The electrocatalytic activity of heteroatom-doped carbon-based nanomaterials has become a growing interest in the past few years due to their potential applications for fuel cells and metal-air batteries. Hitherto, several approaches have been exploited for the doping of heteroatoms into graphitic structure, but they are feasible for the scalable production of heteroatom-doped carbon nanomaterials due to high manufacturing costs and technical difficulties.
Researchers in Ulsan National Institute of Science and Technology(UNIST), South Korea, paved the way to a simple, but efficient and eco-friendly production of edge-selectively functionalized graphene nanoplatelets (EFGnPs) with different edge groups by simply dry ball milling graphite in the presence of various gases or gas mixture.
Due to the versatility of mechanochemical reactions driven by ball milling, various functional groups could be introduced at the broken edges of graphene nanoplatelets (GnPs) in the presence of appropriate chemical vapors , liquids, or solids in the ball-mill crusher.
The mechanism of edge-selective functionalization in the ball-milling process involves the reaction between reactive carbon species generated by a mechanochemical cleavage of graphitic C-C bonds and gases in a sealed ball-mill crusher. The dormant active carbon species, which are unreacted in the crusher, could be terminated by subsequent exposure to air moisture. As a result, some oxygenated groups, such as hydroxyl (-OH) and carboxylic acid (-COOH), could be introduced at the broken edges of the preformed EFGnPs with minimal basal plane distortion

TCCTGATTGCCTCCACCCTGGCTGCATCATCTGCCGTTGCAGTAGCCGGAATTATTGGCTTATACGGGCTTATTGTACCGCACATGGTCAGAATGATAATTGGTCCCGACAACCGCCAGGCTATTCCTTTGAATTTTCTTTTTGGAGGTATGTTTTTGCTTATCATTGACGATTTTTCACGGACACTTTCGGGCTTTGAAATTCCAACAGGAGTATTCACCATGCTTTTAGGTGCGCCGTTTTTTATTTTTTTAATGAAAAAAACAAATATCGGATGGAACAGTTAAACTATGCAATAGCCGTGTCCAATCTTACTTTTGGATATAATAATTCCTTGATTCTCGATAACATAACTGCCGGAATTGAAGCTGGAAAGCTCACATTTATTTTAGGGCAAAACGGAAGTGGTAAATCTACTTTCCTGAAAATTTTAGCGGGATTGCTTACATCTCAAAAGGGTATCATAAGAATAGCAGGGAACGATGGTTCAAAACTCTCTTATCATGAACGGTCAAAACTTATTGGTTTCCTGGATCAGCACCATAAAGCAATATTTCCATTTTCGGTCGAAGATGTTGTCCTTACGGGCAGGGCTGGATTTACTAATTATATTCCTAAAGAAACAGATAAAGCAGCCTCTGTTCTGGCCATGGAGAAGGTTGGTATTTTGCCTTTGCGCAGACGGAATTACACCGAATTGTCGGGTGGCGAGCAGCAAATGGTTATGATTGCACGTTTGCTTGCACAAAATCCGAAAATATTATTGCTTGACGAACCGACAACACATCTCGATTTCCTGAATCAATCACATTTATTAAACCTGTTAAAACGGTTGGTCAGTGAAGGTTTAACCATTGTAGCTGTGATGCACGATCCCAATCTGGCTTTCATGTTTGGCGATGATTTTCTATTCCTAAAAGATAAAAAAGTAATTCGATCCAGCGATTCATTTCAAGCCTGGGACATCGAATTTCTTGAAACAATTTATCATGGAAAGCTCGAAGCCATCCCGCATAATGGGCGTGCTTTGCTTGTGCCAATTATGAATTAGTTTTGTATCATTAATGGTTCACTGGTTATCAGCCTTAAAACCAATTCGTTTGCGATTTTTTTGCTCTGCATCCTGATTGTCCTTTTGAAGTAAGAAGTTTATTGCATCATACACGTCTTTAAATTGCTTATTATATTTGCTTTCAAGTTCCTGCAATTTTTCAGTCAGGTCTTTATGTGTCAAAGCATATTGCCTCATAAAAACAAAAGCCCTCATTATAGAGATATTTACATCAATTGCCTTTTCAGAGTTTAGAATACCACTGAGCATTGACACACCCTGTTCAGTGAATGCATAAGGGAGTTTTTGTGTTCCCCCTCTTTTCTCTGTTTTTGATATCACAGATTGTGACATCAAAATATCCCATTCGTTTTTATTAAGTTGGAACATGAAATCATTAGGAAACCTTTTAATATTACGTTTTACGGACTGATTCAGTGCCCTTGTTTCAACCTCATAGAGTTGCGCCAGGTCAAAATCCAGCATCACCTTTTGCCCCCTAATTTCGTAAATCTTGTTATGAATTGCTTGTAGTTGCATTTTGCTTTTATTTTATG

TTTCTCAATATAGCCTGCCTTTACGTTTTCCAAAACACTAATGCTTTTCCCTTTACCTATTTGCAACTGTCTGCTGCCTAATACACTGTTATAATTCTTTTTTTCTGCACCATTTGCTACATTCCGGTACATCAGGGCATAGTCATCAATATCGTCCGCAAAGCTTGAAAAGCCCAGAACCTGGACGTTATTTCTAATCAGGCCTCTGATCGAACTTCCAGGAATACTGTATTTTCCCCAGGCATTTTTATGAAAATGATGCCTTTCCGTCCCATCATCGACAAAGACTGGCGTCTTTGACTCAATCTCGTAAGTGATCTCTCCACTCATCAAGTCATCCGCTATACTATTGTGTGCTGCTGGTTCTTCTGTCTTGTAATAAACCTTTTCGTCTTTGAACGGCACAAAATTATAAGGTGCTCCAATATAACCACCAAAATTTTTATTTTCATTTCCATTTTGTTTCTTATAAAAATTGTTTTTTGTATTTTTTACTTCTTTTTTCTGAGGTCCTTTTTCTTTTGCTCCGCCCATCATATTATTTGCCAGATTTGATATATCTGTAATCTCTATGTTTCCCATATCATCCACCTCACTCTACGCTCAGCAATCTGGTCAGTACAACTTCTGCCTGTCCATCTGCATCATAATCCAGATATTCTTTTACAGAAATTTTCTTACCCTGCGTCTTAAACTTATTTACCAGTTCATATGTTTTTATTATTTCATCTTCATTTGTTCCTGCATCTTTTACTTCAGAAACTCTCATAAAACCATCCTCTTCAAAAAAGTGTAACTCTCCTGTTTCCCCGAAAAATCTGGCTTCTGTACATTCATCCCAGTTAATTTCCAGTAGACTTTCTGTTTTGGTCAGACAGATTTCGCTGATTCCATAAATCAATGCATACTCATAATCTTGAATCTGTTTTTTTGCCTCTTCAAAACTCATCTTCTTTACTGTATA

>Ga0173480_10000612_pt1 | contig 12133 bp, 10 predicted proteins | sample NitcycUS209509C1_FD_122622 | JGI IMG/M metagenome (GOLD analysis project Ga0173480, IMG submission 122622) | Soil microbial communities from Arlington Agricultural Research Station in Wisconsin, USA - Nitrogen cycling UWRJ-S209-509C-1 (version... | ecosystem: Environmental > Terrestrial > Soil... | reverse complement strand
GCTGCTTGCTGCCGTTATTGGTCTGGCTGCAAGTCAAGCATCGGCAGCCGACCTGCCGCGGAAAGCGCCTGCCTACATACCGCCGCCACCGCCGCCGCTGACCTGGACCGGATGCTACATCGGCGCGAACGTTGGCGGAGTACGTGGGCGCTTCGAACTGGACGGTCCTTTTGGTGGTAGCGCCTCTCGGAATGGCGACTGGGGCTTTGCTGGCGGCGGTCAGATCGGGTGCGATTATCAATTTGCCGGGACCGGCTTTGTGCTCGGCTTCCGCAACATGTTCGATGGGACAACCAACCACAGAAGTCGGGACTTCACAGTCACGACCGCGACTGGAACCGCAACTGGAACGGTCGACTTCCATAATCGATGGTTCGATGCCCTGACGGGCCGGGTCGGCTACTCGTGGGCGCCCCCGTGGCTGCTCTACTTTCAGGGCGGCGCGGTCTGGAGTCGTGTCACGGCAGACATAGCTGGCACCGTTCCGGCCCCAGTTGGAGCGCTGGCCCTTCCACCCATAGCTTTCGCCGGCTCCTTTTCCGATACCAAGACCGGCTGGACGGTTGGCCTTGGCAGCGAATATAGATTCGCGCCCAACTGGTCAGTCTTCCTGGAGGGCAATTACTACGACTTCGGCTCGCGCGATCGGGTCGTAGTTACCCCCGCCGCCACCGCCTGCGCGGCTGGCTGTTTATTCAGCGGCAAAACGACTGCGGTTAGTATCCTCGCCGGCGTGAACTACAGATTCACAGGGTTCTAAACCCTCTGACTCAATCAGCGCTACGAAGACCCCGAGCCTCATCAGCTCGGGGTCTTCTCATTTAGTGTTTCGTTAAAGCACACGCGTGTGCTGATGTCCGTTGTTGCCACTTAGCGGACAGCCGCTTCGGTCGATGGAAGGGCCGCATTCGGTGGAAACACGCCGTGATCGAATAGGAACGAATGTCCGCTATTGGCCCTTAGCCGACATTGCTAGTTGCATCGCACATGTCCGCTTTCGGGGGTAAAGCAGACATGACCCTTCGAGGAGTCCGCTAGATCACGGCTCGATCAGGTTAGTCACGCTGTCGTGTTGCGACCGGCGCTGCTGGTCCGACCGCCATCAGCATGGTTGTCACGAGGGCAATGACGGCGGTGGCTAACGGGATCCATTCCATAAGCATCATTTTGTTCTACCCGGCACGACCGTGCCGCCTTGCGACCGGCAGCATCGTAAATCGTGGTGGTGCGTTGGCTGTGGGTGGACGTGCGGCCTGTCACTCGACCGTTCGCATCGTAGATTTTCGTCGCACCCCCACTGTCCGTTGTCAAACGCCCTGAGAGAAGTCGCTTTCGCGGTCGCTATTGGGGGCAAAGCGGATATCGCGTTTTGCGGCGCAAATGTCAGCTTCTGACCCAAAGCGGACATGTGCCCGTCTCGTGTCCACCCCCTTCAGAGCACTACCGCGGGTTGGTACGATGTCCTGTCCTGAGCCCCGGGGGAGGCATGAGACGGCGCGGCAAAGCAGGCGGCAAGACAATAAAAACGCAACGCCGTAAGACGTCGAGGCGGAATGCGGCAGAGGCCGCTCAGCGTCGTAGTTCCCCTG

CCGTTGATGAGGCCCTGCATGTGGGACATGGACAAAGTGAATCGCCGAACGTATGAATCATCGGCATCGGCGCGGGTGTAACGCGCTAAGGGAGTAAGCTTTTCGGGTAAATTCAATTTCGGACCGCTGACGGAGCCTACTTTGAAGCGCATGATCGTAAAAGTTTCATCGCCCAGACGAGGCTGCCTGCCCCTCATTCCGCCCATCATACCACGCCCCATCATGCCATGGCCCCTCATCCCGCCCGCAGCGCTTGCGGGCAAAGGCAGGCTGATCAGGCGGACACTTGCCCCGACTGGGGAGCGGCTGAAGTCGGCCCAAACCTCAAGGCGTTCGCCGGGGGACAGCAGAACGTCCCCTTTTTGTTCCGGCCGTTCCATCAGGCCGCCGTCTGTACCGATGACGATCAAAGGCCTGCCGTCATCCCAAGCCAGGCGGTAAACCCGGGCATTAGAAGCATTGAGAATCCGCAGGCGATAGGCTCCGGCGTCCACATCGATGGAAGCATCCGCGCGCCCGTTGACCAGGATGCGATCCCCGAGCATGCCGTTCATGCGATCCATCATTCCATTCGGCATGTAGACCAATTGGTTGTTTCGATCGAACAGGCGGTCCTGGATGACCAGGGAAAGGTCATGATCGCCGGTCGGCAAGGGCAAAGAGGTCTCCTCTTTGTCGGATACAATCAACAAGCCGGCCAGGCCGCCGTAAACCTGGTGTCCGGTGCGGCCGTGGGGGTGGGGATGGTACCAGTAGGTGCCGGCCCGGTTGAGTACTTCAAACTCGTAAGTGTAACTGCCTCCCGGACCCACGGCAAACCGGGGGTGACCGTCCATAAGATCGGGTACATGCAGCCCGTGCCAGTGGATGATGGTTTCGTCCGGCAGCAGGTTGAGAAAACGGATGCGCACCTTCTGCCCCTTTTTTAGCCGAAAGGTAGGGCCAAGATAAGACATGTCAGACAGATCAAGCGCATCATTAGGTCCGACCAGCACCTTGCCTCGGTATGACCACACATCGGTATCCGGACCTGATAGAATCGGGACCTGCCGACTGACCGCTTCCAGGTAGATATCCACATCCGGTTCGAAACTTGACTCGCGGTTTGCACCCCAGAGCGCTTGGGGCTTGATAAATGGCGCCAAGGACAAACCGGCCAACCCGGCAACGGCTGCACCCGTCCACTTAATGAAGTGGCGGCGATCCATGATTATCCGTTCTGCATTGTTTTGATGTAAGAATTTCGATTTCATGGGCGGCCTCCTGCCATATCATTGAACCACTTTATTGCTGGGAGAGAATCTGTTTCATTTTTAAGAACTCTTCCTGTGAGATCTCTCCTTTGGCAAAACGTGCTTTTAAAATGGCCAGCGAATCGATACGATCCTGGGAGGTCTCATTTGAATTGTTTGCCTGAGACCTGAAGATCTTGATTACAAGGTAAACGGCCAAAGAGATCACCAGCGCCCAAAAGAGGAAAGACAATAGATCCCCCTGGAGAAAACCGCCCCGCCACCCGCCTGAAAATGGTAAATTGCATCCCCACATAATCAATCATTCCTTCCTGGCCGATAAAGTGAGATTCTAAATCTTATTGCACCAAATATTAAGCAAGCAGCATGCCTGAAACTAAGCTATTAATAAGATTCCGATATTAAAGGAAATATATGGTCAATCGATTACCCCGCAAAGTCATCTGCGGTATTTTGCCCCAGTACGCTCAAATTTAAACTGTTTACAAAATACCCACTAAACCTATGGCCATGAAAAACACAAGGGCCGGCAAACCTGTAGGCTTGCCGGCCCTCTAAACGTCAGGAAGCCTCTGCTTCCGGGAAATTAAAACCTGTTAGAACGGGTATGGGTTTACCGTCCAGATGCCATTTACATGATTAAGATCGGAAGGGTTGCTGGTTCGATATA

A scanning electron microscope (SEM) is used to demonstrate the mechanochemical cracking of a large grain size of graphite into a small grain size of EFGnPs. Due to the reaction between the newly formed active carbon species at the broken edges of the GnPs and corresponding gases, the ball milling and subsequent workup procedures were found to increase the weight of all the resultant EFGnPs with respect to the graphite starting material. These results indicated that the mechanochemical functionalization of graphite was efficient. The resultant EFGnPs are active enough for the oxygen reduction reaction (ORR) in fuel cells, and hence they will make expensive platinum (Pt)-based electrocatalysts to take a back seat.
Jong-Beom Baek, professor and director of the Interdisciplinary School of Green Energy/Low-Dimensional Carbon Materials Center, Ulsan National Institute of Science and Technology(UNIST), Ulsan, South Korea, led this work.
"We have developed a simple, but versatile ball-milling process to efficiently exfoliate the pristine graphite directly into EFGnPs. Various microscopic and spectroscopic measurements were performed to confirm the reaction mechanisms for the edge functionalization of graphite by ball milling in the presence of corresponding gases and their superior electrocatalytic activities of the ORR," said Prof. Baek.
This research was funded by the Ministry of Education, Science and Technology (Minister Lee Ju-Ho) through the National Research Foundation of Korea (President Seung Jong Lee) and published in Journal of the American Chemical Society (Title: Large-scale production of edge-selectively functionalized graphene nanoplatelets via ball-milling and their use as metal-free electrocatalysts for oxygen reduction reaction).
Source and top image: UNIST
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